The Struggle In Oppressive Societies: Changing Societal Rules As Opposed to Laws.

In 1919 Luisa Capetillo, a labor and human rights activist wore pants in public and was thus sent to jail for her crime. In 1969 Charlotte Thompson Reid was the first woman to wear pants in the U.S. congress. When Title IX passed in 1972 it was no longer required for girls to wear dresses to school. Creating change in every social issue, even seemingly simple ones like women being allowed to wear pants or being allowed to drive, takes time and effort.

In 2011 Manal al-Sharif wanted to drive a car in her home country and this made her a human rights activist. In Saudi Arabia it is not illegal for women to drive themselves, but because of religious laws stating that women drivers create such “evils” as prostitution and drug use, mass society has decreed it wrong and accepted it as truth. So she decided to be a spark of change by creating a social campaign that encourages women to take the wheel and drive.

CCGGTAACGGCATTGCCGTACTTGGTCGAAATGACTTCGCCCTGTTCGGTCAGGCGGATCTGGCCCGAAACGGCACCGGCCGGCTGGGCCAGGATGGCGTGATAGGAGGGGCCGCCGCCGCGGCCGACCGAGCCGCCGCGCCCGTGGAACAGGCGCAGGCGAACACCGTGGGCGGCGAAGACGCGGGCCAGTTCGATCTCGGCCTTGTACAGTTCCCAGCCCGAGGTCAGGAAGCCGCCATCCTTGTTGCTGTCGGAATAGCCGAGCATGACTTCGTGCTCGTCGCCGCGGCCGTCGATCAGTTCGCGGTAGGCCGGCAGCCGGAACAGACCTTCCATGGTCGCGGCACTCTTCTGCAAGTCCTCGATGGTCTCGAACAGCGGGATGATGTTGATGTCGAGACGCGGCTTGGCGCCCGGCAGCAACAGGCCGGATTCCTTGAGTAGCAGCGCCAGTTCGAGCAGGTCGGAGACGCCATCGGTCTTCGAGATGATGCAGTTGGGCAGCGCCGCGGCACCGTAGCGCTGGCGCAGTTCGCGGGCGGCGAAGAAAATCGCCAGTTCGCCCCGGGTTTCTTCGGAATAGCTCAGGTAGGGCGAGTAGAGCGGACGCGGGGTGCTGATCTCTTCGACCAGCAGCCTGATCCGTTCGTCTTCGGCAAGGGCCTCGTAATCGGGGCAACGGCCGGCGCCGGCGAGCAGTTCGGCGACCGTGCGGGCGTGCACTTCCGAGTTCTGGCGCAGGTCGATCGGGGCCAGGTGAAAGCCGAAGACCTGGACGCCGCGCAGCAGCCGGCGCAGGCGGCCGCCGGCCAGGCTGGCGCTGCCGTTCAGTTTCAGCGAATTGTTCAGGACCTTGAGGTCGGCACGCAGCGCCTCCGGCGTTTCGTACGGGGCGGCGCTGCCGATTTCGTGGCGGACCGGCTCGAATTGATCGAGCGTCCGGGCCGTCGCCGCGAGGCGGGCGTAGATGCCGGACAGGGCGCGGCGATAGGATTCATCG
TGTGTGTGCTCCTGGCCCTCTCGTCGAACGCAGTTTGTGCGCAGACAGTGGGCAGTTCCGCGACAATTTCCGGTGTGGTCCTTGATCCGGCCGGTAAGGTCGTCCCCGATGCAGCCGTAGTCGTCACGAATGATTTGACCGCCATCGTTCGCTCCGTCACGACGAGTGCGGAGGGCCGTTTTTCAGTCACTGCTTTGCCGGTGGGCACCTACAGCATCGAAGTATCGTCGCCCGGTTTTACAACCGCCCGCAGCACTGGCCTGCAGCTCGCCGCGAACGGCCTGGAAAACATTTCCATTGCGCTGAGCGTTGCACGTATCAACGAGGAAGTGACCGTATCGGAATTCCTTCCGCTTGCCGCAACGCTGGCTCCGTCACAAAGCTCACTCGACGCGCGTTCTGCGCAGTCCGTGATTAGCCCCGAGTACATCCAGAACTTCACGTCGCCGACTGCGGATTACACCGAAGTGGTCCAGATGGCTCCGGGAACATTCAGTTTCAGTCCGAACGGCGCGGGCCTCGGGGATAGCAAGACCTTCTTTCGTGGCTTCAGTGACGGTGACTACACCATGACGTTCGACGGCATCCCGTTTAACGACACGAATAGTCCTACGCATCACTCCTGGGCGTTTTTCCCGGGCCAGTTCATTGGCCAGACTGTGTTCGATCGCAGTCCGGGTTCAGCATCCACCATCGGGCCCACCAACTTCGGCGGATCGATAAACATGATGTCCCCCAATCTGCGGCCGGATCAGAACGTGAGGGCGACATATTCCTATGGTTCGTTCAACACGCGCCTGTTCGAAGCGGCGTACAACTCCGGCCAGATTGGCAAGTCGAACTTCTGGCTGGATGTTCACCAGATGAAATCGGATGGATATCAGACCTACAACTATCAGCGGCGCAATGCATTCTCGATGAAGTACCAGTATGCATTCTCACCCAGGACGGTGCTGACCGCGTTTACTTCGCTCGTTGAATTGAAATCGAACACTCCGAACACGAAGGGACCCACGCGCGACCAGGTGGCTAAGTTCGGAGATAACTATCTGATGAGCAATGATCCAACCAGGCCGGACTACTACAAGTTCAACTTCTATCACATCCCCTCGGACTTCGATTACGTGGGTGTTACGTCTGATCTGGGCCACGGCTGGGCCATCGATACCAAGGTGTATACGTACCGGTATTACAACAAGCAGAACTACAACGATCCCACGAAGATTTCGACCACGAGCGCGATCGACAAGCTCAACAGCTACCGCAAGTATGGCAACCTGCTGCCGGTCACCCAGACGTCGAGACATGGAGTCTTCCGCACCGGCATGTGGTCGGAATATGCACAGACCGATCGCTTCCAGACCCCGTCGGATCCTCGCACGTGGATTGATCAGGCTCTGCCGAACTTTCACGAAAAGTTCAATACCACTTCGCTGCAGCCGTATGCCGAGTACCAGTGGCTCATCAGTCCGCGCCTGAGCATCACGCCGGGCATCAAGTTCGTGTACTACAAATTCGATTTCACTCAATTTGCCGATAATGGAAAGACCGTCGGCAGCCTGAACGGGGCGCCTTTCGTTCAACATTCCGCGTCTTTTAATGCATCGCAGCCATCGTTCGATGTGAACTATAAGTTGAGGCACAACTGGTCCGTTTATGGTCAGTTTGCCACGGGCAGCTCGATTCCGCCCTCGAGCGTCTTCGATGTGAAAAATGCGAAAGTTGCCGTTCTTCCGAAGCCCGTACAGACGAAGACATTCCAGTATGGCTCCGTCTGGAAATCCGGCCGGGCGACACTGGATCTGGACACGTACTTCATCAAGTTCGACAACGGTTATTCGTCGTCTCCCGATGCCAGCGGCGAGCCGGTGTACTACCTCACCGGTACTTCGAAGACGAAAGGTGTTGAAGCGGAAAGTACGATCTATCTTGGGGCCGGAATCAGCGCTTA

With the help of family and friends she began driving. She was arrested and put in jail, her brother was arrested for giving her the keys to his car, and they were both, along with their families, threatened. It took a mass social action of petitions, online activism and the simple act of women driving to slowly change the idea that women shouldn’t drive. Below is her TED talk about the experience.

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2 comments

  1. good points about changes in regards to the times.

    1. Yes, that is what keeps me from thinking we are all crazy. “Slow to evolve” is my mantra when it comes to progress.

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